God so loved – Part six

john3_16God is not the one condemning us; we condemn ourselves. As I said in part one, our M.O. is that God loves, humankind hides. We hide because we’ve painted God’s face with the Serpent’s brush, both theologically and in our own darkened imaginations.

We’ve already seen that Jesus used Moses and the bronze serpent to illustrate why He came. It wasn’t to satisfy some divine need for retribution, but to heal us and bring us to Himself. We discovered that God loves us so much that He wanted to widen the Circle of Love in the Trinity to include us in His life.

We’re now ready to finish this passage (John 3:14-17) by taking a closer look at verses 17-21.

Not to judge, but to save

First, understand that John 3:16, by itself, is not a complete thought. We need verse 17 in order to complete the thought:

16 “For God so loved the world, that He gave His only begotten Son, that whoever believes in Him shall not perish, but have eternal life. 17 For God did not send the Son into the world to judge the world, but that the world might be saved through Him. (John 3:16-17 NASB)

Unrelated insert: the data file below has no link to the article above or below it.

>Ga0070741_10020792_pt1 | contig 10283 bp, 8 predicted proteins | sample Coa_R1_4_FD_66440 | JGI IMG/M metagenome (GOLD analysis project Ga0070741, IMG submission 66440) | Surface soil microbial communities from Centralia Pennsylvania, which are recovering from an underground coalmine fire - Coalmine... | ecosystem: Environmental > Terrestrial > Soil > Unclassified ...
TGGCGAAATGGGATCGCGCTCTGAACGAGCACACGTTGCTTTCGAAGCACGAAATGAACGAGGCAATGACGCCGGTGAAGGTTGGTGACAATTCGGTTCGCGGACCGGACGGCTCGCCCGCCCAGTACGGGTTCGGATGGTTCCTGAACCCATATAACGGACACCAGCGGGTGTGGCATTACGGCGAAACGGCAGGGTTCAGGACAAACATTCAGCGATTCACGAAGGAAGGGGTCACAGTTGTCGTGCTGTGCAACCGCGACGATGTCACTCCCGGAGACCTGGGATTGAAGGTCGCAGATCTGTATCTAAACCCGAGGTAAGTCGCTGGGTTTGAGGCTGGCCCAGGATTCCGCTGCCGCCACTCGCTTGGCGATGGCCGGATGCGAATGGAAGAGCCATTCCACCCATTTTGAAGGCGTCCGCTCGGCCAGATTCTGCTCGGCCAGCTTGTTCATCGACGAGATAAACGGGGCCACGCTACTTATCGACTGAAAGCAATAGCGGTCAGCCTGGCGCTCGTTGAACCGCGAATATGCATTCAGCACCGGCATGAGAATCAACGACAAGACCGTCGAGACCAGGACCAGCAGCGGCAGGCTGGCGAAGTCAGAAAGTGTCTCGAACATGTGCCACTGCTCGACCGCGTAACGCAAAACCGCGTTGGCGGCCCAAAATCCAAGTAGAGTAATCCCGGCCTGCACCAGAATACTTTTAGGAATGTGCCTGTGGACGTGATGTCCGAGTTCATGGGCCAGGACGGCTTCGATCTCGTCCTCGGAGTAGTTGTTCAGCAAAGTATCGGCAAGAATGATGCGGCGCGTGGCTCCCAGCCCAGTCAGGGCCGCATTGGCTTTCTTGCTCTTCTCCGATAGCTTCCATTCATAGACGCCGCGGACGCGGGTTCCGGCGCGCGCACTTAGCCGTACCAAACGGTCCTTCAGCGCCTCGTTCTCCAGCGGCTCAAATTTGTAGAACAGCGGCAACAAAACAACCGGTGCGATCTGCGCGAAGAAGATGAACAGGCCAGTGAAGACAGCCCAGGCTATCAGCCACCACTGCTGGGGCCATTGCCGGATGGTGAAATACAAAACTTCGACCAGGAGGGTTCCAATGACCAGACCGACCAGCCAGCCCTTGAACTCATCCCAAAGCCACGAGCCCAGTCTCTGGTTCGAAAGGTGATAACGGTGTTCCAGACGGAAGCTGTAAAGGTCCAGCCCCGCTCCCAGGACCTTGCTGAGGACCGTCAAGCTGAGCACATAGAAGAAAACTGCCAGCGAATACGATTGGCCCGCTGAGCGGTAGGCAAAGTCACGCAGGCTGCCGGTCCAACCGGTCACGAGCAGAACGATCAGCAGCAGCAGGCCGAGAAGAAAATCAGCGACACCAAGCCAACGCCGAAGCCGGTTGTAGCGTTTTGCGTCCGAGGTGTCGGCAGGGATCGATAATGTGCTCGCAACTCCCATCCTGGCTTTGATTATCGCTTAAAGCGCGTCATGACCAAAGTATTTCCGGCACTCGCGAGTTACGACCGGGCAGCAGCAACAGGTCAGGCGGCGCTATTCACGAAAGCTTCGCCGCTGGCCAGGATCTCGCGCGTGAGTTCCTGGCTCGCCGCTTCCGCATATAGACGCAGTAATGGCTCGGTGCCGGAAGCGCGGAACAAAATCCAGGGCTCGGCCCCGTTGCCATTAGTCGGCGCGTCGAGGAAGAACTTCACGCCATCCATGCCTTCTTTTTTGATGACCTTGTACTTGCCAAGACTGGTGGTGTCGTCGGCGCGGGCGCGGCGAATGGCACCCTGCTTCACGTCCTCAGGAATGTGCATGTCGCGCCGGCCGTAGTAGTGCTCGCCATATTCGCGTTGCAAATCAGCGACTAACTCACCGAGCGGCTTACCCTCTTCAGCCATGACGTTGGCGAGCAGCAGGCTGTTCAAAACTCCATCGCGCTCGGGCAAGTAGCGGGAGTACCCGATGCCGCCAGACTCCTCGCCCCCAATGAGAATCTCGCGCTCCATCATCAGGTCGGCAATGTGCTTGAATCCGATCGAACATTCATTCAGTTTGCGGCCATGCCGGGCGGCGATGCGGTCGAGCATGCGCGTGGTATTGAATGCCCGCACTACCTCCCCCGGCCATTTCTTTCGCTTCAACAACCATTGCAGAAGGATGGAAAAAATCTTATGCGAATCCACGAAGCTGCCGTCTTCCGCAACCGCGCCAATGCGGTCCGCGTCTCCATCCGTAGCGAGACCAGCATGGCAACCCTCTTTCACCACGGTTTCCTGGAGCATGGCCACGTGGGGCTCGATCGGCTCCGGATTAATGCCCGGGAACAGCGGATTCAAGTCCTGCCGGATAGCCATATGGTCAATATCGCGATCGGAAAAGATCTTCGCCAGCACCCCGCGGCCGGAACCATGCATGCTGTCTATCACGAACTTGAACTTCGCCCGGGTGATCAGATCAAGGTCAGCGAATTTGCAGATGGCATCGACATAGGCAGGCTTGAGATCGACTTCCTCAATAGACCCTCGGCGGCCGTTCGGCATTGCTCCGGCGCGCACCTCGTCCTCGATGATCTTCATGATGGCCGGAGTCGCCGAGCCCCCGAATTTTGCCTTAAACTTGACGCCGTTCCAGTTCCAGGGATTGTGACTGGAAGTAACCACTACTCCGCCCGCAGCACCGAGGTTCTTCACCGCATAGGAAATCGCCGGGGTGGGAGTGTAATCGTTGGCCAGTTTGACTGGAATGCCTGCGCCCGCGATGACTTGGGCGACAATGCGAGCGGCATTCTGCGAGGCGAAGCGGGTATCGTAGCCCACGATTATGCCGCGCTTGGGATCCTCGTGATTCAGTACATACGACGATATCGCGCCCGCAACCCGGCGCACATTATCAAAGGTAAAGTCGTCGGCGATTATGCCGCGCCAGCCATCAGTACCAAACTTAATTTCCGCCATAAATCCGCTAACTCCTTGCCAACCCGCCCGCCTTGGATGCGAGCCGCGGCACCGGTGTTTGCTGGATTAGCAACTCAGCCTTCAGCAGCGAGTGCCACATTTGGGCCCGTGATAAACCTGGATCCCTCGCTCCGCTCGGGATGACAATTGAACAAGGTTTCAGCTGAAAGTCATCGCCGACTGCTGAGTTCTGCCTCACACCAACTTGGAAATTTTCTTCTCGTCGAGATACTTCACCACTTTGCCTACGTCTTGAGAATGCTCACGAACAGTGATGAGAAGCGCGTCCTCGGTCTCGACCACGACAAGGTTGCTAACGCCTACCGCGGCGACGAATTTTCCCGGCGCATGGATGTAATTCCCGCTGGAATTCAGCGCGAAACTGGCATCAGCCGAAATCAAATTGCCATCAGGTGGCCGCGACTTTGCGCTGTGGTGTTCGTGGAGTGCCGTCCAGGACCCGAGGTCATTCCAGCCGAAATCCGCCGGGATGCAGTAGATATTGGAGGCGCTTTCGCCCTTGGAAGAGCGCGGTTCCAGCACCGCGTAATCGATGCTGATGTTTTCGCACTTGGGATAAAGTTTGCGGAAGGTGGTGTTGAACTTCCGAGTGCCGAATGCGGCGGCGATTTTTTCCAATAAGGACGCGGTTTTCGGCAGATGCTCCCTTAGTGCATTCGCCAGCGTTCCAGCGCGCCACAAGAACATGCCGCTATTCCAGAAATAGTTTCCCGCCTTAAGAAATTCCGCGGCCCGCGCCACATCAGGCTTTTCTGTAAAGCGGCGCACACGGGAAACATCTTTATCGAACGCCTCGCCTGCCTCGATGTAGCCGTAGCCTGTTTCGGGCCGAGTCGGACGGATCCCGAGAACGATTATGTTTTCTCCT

hooded_in_darknessNot only do we need to understand that God’s motive was love (not retribution) but also that it was to save us. And if we read further, we find it was specifically to save us from ourselves.

19 This is the judgment, that the Light has come into the world, and men loved the darkness rather than the Light, for their deeds were evil. 20 For everyone who does evil hates the Light, and does not come to the Light for fear that his deeds will be exposed.  (John 3:19-20*)

What’s fascinating here is that this condemnation, or judgment, is not coming from God. It’s coming from our own guilty conscience. We fear of exposure. And where have we heard this kind of “guilt trip” before. Of course, from our first parents, Adam and Eve!

They heard the sound of the Lord God walking in the garden in the cool of the day, and the man and his wife hid themselves from the presence of the Lord God among the trees of the garden. Then the Lord God called to the man, and said to him, “Where are you?” 10 He said, “I heard the sound of You in the garden, and I was afraid because I was naked; so I hid myself.”(Gen.3:8-10*)

gavel_judgmentYou see, when we focus on the deeds, the sinful behavior, which most believers seem to be obsessed with, whether Catholic or Protestant, we actually miss the whole point. We miss that the “forbidden fruit” is the knowledge of good and evil. And this type of knowing good and evil is the very act of judging.